3. The provision of adequate support for scholarly research.
The must be improvements to the University’s infrastructure and proper maintenance as the current facilities were designed to cater for a total student intake of 1000 and the current annual student population is more than four times that amount. Consequently we demand:
1. Sufficient and properly equipped laboratory and library facilities;
2. Improved classroom space including ones that can cater for large class sizes;
3. Improved sanitary facilities.
The University needs to move towards the recognition and accreditation of all its programmes:
1. The University must improve its quality and the perception of its quality by the adoption of ANQAS (A New Quality Assurance System) and the appointment of a full time quality assurance officer.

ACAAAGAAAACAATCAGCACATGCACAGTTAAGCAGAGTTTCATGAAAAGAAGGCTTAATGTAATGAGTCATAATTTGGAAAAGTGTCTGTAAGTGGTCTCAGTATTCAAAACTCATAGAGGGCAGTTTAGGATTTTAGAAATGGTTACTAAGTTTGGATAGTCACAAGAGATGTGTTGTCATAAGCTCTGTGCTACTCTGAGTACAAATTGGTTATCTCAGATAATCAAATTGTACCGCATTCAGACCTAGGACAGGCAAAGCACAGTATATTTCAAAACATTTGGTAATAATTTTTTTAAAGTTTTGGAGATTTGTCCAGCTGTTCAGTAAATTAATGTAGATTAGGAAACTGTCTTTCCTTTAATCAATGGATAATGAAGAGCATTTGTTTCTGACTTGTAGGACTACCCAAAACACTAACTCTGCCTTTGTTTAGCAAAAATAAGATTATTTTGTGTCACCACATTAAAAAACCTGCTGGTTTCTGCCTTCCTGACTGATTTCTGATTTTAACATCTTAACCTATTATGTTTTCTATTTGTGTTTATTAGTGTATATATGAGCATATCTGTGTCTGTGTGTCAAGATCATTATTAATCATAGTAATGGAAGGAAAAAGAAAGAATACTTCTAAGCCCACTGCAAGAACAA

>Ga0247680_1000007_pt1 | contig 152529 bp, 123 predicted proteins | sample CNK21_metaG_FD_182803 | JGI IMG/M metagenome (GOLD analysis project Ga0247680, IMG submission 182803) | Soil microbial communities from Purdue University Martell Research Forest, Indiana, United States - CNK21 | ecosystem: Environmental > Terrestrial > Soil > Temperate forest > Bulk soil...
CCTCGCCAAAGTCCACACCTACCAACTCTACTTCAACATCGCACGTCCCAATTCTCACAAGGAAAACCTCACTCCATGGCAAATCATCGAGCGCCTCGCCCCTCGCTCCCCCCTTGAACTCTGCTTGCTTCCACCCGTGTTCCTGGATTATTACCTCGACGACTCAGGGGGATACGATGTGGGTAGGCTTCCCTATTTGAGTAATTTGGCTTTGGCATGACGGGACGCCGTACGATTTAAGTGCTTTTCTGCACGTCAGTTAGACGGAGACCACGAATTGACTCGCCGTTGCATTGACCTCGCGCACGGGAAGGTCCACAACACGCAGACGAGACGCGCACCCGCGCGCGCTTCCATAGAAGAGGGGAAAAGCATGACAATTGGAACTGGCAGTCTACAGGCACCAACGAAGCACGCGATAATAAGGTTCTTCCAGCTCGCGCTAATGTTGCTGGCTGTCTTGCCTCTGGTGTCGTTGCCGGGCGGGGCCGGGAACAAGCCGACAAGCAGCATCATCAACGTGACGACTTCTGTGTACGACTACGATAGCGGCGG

Increased Funding is critical and prudent Financial Management are critical for growth and development and in this vein we are recommending:
1. An increase in the annual public subvention and its timely disbursement to the University;
2. The University Council fulfill its mandate to source and provide adequate funding as required by the UG Act and Statues and refrain from political interference in academic matters over which they have little competence;
3. The removal of restrictions to the university’s ability to access independent funding ;
4. The implementation of realistic fee structures for students and provision of scholarships and bursaries to ensure all students can access university education;
5. To craft strategies to secure endowment funding;
6. UG be allowed to control its capital budget;